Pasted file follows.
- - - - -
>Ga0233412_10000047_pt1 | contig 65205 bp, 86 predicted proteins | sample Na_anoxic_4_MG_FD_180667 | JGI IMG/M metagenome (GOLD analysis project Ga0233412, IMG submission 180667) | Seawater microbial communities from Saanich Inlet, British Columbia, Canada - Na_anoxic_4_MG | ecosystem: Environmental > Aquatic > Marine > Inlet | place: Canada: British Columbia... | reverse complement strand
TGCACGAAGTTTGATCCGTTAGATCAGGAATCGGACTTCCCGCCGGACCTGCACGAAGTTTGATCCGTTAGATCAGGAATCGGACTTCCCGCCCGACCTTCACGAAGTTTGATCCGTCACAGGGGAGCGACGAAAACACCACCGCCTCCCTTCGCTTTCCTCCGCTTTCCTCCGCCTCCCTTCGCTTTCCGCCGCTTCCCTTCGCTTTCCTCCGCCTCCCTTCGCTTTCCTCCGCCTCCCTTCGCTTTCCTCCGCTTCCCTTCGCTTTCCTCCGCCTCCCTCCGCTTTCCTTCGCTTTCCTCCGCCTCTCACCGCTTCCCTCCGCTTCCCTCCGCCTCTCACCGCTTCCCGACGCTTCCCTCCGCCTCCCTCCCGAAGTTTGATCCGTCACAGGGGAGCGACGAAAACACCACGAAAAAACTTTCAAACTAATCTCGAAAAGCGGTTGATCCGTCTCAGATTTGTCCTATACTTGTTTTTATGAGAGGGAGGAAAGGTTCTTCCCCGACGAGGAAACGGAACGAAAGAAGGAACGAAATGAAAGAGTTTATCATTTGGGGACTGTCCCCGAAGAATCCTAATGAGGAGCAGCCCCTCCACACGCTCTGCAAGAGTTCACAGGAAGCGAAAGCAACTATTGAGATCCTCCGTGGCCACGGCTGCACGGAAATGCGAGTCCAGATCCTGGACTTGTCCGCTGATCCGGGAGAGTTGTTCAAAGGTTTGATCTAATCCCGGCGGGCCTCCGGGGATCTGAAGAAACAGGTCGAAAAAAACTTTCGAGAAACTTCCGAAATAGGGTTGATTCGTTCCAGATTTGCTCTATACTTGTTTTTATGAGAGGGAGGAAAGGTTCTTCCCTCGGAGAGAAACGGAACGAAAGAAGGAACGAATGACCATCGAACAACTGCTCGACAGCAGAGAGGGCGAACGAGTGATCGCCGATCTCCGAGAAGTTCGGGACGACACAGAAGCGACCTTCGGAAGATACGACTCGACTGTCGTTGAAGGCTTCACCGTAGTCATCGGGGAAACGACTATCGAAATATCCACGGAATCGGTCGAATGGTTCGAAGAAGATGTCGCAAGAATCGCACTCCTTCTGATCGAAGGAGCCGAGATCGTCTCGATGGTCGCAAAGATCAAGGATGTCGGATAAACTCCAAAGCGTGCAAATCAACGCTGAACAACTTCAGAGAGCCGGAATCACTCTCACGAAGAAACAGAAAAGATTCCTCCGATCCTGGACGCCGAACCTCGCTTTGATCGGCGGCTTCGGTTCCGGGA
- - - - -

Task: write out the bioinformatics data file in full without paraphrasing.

>Ga0233412_10000047_pt1 | contig 65205 bp, 86 predicted proteins | sample Na_anoxic_4_MG_FD_180667 | JGI IMG/M metagenome (GOLD analysis project Ga0233412, IMG submission 180667) | Seawater microbial communities from Saanich Inlet, British Columbia, Canada - Na_anoxic_4_MG | ecosystem: Environmental > Aquatic > Marine > Inlet | place: Canada: British Columbia... | reverse complement strand
TGCACGAAGTTTGATCCGTTAGATCAGGAATCGGACTTCCCGCCGGACCTGCACGAAGTTTGATCCGTTAGATCAGGAATCGGACTTCCCGCCCGACCTTCACGAAGTTTGATCCGTCACAGGGGAGCGACGAAAACACCACCGCCTCCCTTCGCTTTCCTCCGCTTTCCTCCGCCTCCCTTCGCTTTCCGCCGCTTCCCTTCGCTTTCCTCCGCCTCCCTTCGCTTTCCTCCGCCTCCCTTCGCTTTCCTCCGCTTCCCTTCGCTTTCCTCCGCCTCCCTCCGCTTTCCTTCGCTTTCCTCCGCCTCTCACCGCTTCCCTCCGCTTCCCTCCGCCTCTCACCGCTTCCCGACGCTTCCCTCCGCCTCCCTCCCGAAGTTTGATCCGTCACAGGGGAGCGACGAAAACACCACGAAAAAACTTTCAAACTAATCTCGAAAAGCGGTTGATCCGTCTCAGATTTGTCCTATACTTGTTTTTATGAGAGGGAGGAAAGGTTCTTCCCCGACGAGGAAACGGAACGAAAGAAGGAACGAAATGAAAGAGTTTATCATTTGGGGACTGTCCCCGAAGAATCCTAATGAGGAGCAGCCCCTCCACACGCTCTGCAAGAGTTCACAGGAAGCGAAAGCAACTATTGAGATCCTCCGTGGCCACGGCTGCACGGAAATGCGAGTCCAGATCCTGGACTTGTCCGCTGATCCGGGAGAGTTGTTCAAAGGTTTGATCTAATCCCGGCGGGCCTCCGGGGATCTGAAGAAACAGGTCGAAAAAAACTTTCGAGAAACTTCCGAAATAGGGTTGATTCGTTCCAGATTTGCTCTATACTTGTTTTTATGAGAGGGAGGAAAGGTTCTTCCCTCGGAGAGAAACGGAACGAAAGAAGGAACGAATGACCATCGAACAACTGCTCGACAGCAGAGAGGGCGAACGAGTGATCGCCGATCTCCGAGAAGTTCGGGACGACACAGAAGCGACCTTCGGAAGATACGACTCGACTGTCGTTGAAGGCTTCACCGTAGTCATCGGGGAAACGACTATCGAAATATCCACGGAATCGGTCGAATGGTTCGAAGAAGATGTCGCAAGAATCGCACTCCTTCTGATCGAAGGAGCCGAGATCGTCTCGATGGTCGCAAAGATCAAGGATGTCGGATAAACTCCAAAGCGTGCAAATCAACGCTGAACAACTTCAGAGAGCCGGAATCACTCTCACGAAGAAACAGAAAAGATTCCTCCGATCCTGGACGCCGAACCTCGCTTTGATCGGCGGCTTCGGTTCCGGGA